John Connors, founder and CEO of Boston-based full-service agency Boathouse Group, slid into the agency world quite easily, as the son of one of the founders of Hill Holiday — “let’s just say it wasn’t a hard interview,” he quipped.
But after moving onto gigs at McCann-Erickson, it didn’t take him long to become disaffected by what he calls the “BS” of big-agency life. Connors returned to Boston to start the privately-owned Boathouse in 2001 and has grown the shop into 75 people handling between 20-25 clients including Eversource Energy, Mass General Brigham, MIT and Bright Horizons. Revenue in 2021 was about $21 million, hitting just under 20 percent growth over 2020, according to Connors.
Boathouse’s principal mission is to be a veritable Swiss Army knife to CMOs by telling them hard truths about their business and becoming whatever extension to their business Boathouse needs to be. He’s even stepped into a temporary CMO role at some of the clients with which Boathouse has done consulting work. His frustration with how most agencies get fixated on their own ideas — “agencies have become corrupted because they believe their thing will fix everything,” he said — drove the philosophy. But he’s also frustrated with CMOs chasing the next shiny object rather than doing the hard work to figure out how to grow their business. In other words, he wants to get them out of what he calls a “failure cycle.”
The following interview has been condensed for space and clarity.
What made you start Boathouse?
The BS meter was so high [at a big agency]. I always kind of thought that when I went to work for the Cokes and the Microsofts and the GMs, it would be different. But the BS was still the same, it’s just the plane trips were longer. And so I came back to Boston, and we built the firm around the stuff that drives the Massachusetts economy: financial services, healthcare, higher ed. Not the kind of classic ad agency categories, but the stuff that drives a lot of the GDP. If I wasn’t in this, I probably would have migrated into being an academic, because I like the thinking and the research and the strategy.
You have some strong thoughts on CMOs.
I think CMOS like shiny objects a little bit too much. And, you know, CMOS love to come out and kick the shit out of the agencies and say the agency should be smarter, better, faster, cheaper — that’s kind of the P&G model, every year, once a year, they show up and sort of rattle their sabres. But I’m a vendor for the least respected member of the C suite, so it’s my job to figure out how to get the CMO more respect. And we spend a lot of our time really trying to study so that we can guide CMOs to be more successful with their CEOs. Because there’s not enough time spent on how to make CMOs more effective, in my opinion. And when they get blown up every two years, I get screwed.
It sounds like you’re focused as much on the CEO on the CMO’s behalf. Can you elaborate?
McKinsey research shows that 45% of a company’s performance is CEO-driven. CEOs are thinking about more audiences [than just consumers], like the media and investors. If you [the CMO] walk in and say it’s all about the consumer, they’ll think you’re stupid, right? Because it’s not all about the consumer in their world. You immediately lose trust with the CEO when you say that, and. once you don’t have trust, they downgrade all the value of your execution. In our data, 32% of CEOs actually trust their CMO. In a sort of corollary, CMOs speak their own language — marketing-ese — but over 50% don’t think they understand the company’s P&L or the balance sheet. So then they just get stuck down in the lower ranks. In my opinion, they do all the things you’re seeing them do now — they try and grab one place to perform and say, ‘We’re killing it here.’ But the CEOs says, ‘Well, look at the whole business, we’re having challenges.’ And it just becomes this kind of failure cycle.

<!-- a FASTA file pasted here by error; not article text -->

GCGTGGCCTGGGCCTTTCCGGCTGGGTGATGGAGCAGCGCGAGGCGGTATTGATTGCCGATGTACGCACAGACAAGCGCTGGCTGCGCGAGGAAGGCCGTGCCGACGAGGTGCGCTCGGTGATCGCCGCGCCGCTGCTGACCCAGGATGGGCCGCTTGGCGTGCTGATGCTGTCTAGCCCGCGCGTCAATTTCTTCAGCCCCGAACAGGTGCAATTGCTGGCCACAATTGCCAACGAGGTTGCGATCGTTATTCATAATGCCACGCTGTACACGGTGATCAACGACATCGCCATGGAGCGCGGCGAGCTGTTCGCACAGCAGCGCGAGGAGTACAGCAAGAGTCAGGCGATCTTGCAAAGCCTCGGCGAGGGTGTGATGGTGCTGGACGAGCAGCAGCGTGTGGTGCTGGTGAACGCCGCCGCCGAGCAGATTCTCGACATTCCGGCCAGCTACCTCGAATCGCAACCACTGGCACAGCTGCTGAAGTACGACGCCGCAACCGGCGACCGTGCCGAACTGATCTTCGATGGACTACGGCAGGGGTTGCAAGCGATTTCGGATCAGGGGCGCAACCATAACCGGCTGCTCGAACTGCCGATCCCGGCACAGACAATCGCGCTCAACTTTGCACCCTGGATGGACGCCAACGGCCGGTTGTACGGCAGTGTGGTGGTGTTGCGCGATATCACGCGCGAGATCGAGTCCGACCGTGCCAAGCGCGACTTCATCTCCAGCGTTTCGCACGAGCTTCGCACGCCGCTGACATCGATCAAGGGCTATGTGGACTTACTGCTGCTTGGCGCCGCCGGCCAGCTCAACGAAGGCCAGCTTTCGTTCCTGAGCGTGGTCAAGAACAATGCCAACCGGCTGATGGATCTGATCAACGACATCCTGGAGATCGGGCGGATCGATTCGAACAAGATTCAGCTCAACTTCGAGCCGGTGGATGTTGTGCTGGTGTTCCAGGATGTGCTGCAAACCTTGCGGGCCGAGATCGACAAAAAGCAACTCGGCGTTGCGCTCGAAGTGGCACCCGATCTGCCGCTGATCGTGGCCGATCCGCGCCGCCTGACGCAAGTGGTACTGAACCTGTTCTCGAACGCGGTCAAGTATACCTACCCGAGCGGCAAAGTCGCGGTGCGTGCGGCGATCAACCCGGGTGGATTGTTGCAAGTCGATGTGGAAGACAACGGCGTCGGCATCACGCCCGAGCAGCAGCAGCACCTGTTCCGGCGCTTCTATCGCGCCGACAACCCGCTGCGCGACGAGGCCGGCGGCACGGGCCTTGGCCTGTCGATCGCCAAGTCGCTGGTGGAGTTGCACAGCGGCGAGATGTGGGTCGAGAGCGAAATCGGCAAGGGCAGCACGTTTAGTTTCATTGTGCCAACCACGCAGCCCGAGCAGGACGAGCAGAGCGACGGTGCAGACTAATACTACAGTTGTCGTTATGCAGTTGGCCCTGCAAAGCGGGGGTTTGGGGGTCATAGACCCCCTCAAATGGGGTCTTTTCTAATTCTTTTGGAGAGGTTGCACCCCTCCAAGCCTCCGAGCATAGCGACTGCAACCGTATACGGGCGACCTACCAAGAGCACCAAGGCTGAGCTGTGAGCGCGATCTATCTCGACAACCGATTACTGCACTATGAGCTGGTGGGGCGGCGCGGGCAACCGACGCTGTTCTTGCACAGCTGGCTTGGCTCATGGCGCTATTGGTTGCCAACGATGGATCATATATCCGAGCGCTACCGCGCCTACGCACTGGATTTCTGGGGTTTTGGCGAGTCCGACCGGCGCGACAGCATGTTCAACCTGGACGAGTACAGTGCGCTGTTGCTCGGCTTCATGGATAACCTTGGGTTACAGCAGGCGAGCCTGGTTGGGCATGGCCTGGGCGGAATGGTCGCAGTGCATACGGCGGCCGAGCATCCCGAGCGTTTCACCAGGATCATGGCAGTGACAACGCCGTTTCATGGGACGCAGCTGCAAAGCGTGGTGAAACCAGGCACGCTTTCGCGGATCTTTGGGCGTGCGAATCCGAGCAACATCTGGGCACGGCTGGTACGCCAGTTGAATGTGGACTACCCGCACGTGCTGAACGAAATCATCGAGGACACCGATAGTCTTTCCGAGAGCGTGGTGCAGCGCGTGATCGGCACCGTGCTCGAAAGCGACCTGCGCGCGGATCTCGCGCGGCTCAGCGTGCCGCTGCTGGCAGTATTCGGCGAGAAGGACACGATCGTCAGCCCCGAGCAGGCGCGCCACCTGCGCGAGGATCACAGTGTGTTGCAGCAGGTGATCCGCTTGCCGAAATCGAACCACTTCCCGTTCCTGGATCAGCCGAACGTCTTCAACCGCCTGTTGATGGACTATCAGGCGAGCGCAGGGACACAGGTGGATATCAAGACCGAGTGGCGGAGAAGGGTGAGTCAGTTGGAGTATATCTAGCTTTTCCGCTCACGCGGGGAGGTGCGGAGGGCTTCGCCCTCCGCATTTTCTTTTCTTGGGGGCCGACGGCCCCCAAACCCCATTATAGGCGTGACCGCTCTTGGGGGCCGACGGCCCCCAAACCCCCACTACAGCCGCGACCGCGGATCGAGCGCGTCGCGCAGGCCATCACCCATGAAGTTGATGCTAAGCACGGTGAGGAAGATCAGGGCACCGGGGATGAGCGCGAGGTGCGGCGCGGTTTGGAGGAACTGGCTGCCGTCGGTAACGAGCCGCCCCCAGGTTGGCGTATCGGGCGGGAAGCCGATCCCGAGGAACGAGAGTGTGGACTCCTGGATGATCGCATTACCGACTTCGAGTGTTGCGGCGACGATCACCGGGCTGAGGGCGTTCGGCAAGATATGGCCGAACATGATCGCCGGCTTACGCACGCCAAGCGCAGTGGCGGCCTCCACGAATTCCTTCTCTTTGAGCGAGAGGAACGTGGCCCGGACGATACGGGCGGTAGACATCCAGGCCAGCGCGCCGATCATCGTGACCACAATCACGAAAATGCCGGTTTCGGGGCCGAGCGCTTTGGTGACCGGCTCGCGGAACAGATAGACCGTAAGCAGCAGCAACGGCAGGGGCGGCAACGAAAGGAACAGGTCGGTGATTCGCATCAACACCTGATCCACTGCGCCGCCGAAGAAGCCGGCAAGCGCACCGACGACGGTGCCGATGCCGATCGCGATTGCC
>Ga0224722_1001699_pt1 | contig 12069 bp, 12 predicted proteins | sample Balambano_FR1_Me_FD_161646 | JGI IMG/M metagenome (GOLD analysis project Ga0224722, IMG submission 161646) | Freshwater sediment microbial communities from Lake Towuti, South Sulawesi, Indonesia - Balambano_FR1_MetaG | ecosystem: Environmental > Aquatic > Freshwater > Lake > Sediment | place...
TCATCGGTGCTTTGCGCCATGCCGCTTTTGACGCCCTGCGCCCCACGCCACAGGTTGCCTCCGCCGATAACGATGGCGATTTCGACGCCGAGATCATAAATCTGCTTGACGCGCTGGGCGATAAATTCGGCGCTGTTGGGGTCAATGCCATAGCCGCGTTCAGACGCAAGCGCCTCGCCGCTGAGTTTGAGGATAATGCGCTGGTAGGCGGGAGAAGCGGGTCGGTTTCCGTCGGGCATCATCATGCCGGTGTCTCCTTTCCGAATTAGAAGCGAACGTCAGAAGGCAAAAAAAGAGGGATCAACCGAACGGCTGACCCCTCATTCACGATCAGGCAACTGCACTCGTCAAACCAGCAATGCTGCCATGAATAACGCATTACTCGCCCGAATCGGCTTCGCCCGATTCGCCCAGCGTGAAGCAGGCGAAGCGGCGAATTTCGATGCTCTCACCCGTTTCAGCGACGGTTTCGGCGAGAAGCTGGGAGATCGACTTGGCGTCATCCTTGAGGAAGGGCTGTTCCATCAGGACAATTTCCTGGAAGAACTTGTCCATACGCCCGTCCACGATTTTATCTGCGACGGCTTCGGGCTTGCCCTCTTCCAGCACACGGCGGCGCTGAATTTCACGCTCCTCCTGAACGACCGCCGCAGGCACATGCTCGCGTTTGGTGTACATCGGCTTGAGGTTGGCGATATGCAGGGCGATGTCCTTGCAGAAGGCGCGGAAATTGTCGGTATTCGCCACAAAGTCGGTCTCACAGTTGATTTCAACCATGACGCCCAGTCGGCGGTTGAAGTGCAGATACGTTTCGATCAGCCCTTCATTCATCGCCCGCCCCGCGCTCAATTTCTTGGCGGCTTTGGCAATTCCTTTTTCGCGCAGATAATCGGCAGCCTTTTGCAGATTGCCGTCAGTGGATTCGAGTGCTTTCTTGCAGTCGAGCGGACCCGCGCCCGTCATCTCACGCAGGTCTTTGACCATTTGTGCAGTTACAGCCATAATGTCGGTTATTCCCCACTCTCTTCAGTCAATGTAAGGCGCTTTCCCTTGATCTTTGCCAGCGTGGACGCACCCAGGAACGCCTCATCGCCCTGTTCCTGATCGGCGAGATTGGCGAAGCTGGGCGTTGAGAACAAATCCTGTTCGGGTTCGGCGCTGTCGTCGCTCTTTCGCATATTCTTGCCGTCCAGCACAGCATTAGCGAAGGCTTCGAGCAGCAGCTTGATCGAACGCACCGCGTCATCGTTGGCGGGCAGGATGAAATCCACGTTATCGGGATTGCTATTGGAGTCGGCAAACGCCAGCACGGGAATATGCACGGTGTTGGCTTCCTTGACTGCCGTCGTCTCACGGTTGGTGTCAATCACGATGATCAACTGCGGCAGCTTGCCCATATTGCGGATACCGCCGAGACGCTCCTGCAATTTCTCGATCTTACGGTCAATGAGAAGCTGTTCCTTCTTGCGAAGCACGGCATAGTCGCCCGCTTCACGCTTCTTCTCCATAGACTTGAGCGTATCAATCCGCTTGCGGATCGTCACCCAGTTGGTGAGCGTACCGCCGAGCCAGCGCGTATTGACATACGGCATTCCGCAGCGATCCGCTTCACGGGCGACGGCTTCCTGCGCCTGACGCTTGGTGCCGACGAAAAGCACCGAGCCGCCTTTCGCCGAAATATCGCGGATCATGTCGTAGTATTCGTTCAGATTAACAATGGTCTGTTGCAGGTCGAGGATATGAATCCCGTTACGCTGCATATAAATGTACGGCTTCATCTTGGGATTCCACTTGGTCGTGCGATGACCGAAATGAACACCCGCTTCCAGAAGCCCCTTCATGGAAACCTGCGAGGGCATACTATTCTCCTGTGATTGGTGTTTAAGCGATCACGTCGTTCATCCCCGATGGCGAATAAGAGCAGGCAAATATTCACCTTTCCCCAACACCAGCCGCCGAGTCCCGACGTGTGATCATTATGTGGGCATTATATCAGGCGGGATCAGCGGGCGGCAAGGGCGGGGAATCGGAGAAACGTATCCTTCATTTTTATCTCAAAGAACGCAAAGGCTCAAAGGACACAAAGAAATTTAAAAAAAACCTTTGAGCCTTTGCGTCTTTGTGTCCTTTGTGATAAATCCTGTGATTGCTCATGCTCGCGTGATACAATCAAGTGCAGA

One of the things we’re saying is, you spend a lot of time studying the consumer — study your CEO the same way, and make sure you know all the variables moving for the CEO. But then the other part of that is the trust piece. You’ve got to build trust.
So where does brand fit into all this?
We talk a lot about trying to get clients to NOT think in terms of brand. Because brand is a 75-year-old theory that was created for CPG companies, and I think it becomes a trap. And the CMO is the only person walking around with the idea of [the] brand, right? Finance theories change, tech theories change, manufacturing theories change — and the CMO comes rolling in with a 75-year-old model and says it’s all about the brand. There’s no question that brands have value, so we’re not crazy. But it’s a thought process. So one of the things we’ve been following is Schiller’s economic theory around narratives, and how narratives drive economic impact.
How do you put narratives to use?
Don’t think in terms of one narrative, think in terms of five or six narratives, that you need to drive as a company to maximize impact. You can think of it as a leadership narrative, DE&I narrative, an employee narrative, a consumer narrative, a product narrative. Once we agree on the five or six narratives, then we migrate into channels. What narratives move through social, through digital, through the CEO’s communication, etc. Narratives give us a much more flexible way to think about how you create value, as opposed to just come in and think of a brand which is too one-dimensional because it’s built around just the consumer. CEOs and boards understand narratives so quickly.
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